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COMMENTS (18 to date)
James Liu writes:

Russ, you're going to have to explain why you like the electoral college some more at some point. I understand your preference for less majoritarianism. I'm even sympathetic. What I don't see is how the electoral college makes the presidency less majoritarian in any meaningful way. If the electors used their discretion, it would be one thing, but they don't. So the result is, instead of the majoritarianism in the entire country, majoritarianism in a few states. So it's good for you if you're in Florida or Ohio (and this year, Virginia), but not as much in California, Texas, or Illinois.

John Berg writes:

This election may be the most important in my life time. I agree with Russ because of our error in amending the Constitution to directly elect the Senate. (A second error was the Income Tax Amendment.) We seriously altered our Constitution and fatally wounded our Federal form of government. The Electoral College provides the last power of the individual States.

Imagine a Federal system in which Senators were appointed by State legislatures and the Federal government had to seek all its revenue from each of the States in stead of going around the States directly to their citizens. Now the Feds can bribe the States with revenue from its own citizens.

John Berg

Greg G writes:

Can it really be possible that the "ideal Romney campaign" is one where the main message is "I'm not Obama." ?

Maybe that will work. Or maybe voters will remember what happened the last time we had someone who wasn't Obama. And maybe they will remember that Mitt Romney supported virtually everything that guy did.

Except that Romney wanted an even more aggressive foreign policy (double Guantanamo, attack Iran, Cheney was a great VP etc.)

Some voters expect that a President Romney would make government a smaller part of their lives and a smaller part of the economy. And that he would do that while pursuing a larger military and a more aggressive foreign policy. Good luck with that. As Brady points out, voters do love the promise of something for nothing.

John Berg writes:

Chief Justice Roberts decision was not mentioned yet he implicitly referred to the 2012 election and specifically blew off his decision by referring it to the people. Won't that decision enrage the electorate and cause them to defeat President Obama?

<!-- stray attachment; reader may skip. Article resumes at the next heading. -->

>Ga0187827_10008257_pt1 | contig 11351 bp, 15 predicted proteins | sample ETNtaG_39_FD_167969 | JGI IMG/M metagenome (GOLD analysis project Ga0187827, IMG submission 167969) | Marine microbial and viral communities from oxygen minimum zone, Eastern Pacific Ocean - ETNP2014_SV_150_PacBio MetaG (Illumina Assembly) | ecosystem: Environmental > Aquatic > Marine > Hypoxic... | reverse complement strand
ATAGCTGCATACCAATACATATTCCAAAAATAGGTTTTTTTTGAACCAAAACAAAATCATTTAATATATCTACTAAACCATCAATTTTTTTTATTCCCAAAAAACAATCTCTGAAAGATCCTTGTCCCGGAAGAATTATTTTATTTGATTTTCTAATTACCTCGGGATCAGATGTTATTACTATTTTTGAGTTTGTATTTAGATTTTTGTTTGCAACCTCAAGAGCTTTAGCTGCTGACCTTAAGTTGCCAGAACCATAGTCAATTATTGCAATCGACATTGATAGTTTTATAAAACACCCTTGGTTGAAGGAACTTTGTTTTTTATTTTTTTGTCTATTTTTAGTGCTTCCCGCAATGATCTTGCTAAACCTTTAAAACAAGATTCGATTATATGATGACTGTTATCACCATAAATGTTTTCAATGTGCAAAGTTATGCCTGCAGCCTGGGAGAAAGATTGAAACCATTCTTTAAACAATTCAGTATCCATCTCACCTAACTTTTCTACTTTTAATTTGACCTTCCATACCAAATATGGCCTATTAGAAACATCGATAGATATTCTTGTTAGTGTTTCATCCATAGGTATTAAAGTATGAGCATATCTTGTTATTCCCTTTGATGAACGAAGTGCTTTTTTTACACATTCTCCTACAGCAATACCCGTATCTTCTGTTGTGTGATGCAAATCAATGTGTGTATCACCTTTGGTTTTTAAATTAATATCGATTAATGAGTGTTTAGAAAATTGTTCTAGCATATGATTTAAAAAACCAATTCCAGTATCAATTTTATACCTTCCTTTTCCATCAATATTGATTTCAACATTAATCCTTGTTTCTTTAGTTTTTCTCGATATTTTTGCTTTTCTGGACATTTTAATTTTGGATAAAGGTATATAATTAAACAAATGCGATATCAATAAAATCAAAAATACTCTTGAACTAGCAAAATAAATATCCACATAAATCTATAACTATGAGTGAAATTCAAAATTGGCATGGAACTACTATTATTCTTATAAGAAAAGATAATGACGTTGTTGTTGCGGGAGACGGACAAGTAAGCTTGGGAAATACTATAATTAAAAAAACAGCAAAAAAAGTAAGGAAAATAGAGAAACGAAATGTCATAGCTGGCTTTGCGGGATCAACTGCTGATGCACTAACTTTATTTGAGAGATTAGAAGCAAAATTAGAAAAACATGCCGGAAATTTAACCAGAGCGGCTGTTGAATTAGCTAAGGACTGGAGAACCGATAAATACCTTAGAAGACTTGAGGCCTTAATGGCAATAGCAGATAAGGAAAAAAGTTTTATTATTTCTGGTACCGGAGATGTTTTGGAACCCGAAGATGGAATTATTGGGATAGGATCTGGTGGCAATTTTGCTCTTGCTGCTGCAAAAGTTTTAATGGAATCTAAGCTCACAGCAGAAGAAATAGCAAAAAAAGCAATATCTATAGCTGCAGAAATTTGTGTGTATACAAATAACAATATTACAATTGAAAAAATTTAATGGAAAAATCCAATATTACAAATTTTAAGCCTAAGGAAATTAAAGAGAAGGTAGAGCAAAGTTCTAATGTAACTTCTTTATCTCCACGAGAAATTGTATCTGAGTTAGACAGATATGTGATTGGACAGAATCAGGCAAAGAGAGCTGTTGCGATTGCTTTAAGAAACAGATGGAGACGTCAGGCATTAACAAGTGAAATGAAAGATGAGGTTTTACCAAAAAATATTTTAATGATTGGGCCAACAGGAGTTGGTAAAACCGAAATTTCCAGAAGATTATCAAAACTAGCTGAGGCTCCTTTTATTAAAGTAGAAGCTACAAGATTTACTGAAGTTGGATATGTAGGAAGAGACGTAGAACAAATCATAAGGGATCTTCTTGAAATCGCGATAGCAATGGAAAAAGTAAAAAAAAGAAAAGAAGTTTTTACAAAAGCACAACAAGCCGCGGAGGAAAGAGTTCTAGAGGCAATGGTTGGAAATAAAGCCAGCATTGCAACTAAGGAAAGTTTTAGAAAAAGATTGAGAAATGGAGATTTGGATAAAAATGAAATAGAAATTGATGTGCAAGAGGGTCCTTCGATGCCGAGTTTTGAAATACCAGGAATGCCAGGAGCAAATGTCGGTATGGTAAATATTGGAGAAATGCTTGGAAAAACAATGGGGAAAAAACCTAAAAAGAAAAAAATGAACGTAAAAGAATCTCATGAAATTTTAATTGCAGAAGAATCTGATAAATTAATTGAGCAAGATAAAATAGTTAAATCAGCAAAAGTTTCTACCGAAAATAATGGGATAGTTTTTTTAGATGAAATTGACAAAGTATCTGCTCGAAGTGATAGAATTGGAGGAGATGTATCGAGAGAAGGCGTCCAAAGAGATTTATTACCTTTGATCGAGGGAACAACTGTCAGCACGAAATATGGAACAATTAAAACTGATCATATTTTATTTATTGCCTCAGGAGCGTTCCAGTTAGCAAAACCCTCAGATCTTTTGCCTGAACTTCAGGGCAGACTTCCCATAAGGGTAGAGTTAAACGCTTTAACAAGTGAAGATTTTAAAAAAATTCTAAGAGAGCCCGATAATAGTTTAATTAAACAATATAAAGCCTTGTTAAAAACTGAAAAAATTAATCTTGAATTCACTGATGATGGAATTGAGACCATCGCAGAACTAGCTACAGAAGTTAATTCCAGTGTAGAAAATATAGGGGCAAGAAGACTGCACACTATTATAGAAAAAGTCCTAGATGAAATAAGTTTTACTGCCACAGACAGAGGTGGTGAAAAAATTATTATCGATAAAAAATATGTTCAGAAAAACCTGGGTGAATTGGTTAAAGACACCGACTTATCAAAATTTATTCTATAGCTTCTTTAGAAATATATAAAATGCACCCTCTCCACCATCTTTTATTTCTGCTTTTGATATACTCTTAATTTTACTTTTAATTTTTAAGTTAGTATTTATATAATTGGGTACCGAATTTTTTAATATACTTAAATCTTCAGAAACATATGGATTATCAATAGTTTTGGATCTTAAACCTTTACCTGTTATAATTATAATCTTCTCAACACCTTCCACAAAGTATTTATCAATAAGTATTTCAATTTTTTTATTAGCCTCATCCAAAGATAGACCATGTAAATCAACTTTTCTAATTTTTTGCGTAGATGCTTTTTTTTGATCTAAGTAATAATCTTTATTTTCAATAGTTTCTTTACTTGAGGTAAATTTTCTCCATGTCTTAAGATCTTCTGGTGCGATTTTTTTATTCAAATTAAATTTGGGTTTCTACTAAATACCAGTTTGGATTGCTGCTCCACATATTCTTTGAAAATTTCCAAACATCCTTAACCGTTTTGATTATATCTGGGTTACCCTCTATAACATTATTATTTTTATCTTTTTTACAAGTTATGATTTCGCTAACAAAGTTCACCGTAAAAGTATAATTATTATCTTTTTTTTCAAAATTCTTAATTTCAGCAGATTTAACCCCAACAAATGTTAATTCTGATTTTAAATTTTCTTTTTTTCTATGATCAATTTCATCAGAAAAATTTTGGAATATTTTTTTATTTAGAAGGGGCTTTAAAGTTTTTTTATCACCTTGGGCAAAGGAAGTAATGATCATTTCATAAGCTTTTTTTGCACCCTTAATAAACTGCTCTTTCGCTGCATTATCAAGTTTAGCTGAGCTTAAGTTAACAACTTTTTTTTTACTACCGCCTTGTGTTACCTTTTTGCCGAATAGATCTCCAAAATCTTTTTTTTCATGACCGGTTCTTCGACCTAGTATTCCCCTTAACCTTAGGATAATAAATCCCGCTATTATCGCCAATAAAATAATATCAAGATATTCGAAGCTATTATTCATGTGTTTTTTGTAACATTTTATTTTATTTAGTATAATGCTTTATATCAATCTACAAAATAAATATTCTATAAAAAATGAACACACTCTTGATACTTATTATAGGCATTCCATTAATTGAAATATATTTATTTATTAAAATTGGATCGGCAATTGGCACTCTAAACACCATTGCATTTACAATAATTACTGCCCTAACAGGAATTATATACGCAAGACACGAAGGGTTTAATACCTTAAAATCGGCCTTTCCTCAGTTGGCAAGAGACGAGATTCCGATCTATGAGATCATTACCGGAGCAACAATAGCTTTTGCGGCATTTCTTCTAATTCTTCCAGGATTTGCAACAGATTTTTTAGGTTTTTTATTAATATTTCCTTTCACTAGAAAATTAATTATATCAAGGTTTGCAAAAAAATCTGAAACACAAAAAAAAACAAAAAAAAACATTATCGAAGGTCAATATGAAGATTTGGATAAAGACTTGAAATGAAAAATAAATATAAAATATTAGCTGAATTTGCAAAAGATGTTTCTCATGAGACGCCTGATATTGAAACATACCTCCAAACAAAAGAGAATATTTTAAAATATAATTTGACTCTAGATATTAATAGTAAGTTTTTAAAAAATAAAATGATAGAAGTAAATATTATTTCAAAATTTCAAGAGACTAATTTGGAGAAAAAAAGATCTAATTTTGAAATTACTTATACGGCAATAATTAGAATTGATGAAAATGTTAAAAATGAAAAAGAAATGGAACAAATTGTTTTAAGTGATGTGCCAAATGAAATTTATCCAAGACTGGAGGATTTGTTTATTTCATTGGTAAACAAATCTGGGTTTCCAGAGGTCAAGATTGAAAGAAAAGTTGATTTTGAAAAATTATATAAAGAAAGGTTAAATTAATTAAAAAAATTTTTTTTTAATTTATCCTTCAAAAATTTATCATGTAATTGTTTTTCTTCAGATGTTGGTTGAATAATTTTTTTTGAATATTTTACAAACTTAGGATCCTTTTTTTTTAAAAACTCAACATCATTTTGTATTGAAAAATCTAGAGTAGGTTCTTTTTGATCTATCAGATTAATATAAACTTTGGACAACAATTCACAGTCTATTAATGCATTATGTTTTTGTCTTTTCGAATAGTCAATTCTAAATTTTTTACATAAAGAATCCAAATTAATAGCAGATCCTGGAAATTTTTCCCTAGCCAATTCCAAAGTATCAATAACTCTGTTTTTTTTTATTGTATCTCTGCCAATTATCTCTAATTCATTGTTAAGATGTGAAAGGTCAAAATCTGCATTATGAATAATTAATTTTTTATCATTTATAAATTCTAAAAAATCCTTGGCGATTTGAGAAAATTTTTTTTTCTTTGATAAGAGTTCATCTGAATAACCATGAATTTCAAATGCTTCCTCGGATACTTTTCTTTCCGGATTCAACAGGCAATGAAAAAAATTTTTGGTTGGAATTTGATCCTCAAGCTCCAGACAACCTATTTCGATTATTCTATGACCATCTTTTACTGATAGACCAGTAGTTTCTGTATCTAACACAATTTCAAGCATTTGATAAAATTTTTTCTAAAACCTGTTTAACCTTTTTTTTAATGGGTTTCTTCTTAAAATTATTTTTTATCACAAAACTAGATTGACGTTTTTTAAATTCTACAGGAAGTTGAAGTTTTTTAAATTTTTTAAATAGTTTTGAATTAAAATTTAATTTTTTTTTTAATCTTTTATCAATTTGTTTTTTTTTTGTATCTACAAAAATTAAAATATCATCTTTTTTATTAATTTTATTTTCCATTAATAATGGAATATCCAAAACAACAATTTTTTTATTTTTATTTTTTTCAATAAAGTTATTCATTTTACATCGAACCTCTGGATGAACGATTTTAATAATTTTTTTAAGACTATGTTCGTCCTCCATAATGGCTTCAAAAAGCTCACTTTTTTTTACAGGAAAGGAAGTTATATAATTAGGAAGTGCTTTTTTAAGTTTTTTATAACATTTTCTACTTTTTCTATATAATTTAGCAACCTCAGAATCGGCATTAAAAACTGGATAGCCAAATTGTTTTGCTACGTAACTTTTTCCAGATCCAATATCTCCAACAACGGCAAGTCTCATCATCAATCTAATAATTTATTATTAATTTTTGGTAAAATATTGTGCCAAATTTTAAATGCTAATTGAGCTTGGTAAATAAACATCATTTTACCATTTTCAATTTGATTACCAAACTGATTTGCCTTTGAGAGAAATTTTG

John Berg

Greg G writes:

John,

You don't need to "imagine" a system in which "the Federal government had to seek all its revenue from each of the states."

We tried that. It was called The Articles of Confederation and it didn't work well at all.

Obama may lose but it probably won't be because voters blame him for Chief Justice Roberts.

Steve writes:

I thank Russ for a very lucid political discussion. I enjoyed it very much and learned some new things.

Russ' humor was in fine form during this program. About Romney he said that he'd get extensive publicity if he appeared on Dancing With The Stars, and he could even demonstrate his "human side" if it turned out he was a bad dancer. Of Obama he said it would have been electorally advantageous to wait until October 2012 to kill Bin Laden with his bare hands. David Brady was funny, too. He quipped that Obama should go duck hunting, but then he pointed out that Obama is not a hunter and it will never happen, that no one out of the University of Chicago is a hunter. Russ agreed and said that academics aren't allowed to hunt. :-)

Everything that was said about the next president needing to win a certain percentage of the Independent vote made sense. I enjoyed using football and baseball as an analogy to the electoral college.

There was one thing Russ said that surprised me, when he was making an analogy between Romney's unwillingness to release tax returns and not testifying at your own trial. Russ said, with what I thought was a fair degree of personal conviction, that he thought both things were "damning." He acknowledged there was "an argument for it," but still it was damning. I know that Russ is pretty much a libertarian (note the small "l," so I'm not presuming he's a radical libertarian). Now, any libertarian worth his salt (small or big "l" libertarian) cherishes certain constitutional rights, and one of them is surely the Fifth Amendment.

Greg G writes:

Steve,

There is nothing in his comments that would indicate that Russ does not cherish the Fifth Amendment.